Study Finds That Couples Who Spend More On Their Wedding Are More Likely To Divorce

Planning a wedding can be very pricey nowadays, especially if one splurges and goes for broke; wedding venue in Bangkok, fancy engagement ring, that sort of thing. According to a recent study, however, those who spend less on tying the knot keep it tied longer.

Two economics professors, Andrew Francis-Tan from the National University of Singapore, and Hugo M. Mialon from Emory University, surveyed 3,000 married individuals, and discovered certain characteristics that increased the probability of a married couple getting a divorce.

According to their data, the amount of money people spent on both their engagement ring and the ceremony itself was inversely associated with the length of their marriage, as well as the prioritization of the physical appearance of the betrotheds.

With regards to engagement rings, the researched noted that the more money spent, the higher the likelihood of a divorce, especially if the ring cost more than US$2,000 (£1,500). The paper explains that, within their sample size of men, spending between US$2,000 and US$4,000 (£3,000) on the engagement ring is associated with a 130% increase in the likelihood of a divorce compared to spending between USS$500 (£376) and US$2,000.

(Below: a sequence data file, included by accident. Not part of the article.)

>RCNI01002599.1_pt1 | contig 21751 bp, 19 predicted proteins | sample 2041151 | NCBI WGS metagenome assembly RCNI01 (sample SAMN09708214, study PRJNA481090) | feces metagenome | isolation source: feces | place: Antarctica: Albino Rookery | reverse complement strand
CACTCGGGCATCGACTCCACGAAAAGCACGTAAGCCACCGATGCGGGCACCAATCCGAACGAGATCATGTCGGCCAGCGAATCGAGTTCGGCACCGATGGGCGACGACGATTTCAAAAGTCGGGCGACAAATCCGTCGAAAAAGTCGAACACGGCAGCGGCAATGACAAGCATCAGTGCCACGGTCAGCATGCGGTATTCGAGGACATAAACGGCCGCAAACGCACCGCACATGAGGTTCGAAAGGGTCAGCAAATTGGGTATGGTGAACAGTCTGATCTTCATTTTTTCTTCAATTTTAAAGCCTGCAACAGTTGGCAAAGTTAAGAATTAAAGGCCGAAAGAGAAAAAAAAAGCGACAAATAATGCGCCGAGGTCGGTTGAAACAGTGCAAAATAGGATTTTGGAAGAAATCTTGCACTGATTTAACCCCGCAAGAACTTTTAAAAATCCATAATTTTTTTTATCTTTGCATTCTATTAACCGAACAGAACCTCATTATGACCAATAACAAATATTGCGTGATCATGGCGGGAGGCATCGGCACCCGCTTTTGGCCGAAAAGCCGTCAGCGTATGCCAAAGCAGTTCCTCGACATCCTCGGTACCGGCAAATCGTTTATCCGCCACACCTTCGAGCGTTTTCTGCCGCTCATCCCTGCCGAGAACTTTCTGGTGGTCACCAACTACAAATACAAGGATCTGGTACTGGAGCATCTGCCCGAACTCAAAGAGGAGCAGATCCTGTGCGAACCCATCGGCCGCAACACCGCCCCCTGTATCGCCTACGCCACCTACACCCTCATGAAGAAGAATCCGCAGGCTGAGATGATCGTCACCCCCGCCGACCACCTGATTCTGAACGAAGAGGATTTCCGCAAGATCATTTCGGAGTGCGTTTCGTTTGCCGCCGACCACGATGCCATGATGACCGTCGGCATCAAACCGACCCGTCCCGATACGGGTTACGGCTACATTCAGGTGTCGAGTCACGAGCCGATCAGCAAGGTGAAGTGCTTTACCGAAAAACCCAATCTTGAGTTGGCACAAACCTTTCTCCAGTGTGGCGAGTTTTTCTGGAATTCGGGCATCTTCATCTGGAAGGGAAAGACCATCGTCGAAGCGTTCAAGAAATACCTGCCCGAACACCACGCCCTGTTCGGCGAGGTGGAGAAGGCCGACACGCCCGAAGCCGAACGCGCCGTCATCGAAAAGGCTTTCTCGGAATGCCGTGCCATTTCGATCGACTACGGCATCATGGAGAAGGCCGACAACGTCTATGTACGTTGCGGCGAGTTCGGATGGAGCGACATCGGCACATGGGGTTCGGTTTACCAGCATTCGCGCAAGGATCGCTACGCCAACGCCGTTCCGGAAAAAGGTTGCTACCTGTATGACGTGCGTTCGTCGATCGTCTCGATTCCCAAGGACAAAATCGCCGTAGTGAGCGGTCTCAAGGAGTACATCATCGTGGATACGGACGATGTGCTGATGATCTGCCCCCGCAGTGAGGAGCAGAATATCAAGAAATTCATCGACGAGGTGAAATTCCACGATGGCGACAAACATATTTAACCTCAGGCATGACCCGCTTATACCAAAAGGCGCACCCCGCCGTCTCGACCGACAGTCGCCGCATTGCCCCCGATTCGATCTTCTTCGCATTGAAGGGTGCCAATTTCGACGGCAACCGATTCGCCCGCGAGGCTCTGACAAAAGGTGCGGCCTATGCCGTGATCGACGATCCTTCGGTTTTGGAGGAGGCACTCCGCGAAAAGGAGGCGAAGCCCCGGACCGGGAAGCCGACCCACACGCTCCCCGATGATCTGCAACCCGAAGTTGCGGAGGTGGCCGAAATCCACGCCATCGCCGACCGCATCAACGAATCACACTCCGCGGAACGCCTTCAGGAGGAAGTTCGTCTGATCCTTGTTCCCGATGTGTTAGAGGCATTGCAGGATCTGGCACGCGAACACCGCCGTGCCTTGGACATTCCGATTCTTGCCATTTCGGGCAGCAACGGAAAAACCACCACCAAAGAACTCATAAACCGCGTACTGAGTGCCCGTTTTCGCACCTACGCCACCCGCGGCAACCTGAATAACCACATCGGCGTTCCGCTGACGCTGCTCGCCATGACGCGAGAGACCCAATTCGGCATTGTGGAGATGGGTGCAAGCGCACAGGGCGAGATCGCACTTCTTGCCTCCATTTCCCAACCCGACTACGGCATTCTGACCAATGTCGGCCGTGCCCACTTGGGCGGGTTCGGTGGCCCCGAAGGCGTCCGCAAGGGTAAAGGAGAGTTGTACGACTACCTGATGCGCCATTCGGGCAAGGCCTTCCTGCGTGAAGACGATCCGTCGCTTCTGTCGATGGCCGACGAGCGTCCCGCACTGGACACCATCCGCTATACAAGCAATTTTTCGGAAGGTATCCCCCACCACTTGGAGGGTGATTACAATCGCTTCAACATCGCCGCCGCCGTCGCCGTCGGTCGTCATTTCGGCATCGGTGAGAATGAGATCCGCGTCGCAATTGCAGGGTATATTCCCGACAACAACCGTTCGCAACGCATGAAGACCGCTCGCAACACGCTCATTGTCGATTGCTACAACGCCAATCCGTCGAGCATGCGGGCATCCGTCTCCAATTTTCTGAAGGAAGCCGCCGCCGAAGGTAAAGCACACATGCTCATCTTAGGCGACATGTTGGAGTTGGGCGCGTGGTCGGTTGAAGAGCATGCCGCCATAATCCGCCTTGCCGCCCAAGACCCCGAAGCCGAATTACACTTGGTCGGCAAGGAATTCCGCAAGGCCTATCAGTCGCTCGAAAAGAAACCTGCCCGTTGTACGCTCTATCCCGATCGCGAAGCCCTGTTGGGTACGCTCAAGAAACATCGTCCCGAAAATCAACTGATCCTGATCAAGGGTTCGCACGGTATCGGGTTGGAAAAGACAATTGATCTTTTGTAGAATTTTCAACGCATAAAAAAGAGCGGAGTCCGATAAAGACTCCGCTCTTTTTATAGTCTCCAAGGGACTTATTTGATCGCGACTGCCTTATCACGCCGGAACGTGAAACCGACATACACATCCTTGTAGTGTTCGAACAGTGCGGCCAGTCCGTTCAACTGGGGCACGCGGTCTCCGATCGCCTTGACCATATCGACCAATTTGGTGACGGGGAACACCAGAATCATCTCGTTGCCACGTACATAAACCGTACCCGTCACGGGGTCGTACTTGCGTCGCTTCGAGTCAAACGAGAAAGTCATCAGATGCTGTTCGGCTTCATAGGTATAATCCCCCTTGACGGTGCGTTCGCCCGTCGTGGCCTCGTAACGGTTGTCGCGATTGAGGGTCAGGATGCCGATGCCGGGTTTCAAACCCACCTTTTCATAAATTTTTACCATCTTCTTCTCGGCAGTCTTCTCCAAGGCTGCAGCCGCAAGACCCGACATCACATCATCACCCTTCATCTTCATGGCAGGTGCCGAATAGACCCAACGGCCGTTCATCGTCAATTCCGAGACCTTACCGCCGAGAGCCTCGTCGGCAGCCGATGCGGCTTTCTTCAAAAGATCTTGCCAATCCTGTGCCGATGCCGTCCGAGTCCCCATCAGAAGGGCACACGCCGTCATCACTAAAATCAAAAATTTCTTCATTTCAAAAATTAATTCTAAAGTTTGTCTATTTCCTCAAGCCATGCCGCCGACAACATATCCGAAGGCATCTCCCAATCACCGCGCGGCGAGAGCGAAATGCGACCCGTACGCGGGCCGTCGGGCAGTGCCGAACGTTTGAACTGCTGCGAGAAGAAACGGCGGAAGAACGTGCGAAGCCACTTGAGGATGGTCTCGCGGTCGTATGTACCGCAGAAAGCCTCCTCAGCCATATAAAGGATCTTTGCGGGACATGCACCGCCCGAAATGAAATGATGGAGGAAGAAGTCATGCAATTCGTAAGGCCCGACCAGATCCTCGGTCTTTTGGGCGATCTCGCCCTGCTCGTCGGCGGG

Similar findings were found regarding the cost of the ceremony itself, with weddings below US$1,000 (£753) showing a greatly reduced chance of divorce, while weddings costing more than US$20,000 (£15,000) increasing the chances of divorce by 1.6 in their sample of women.

The professors also found another characteristic of a wedding with a great impact on the chance for a divorce; how important physical appearance was in the decision to tie the knot. According to Prof. Mialon, reporting that the physical appearance of the partner was important in the choice to get wed has a significant association with shorter marriages.

For those looking for a wedding venue in Bangkok, there’s some good news, as the paper also noted that not all wedding expenditures were bad. The paper noted that, although spending more on the ring and the ceremony had a negative impact on the length of the wedding, going on a honeymoon had a significant association with longer marriages, suggesting that it’s better for newlyweds to go for a relaxing post-wedding vacation instead of splurging on the wedding and the ring.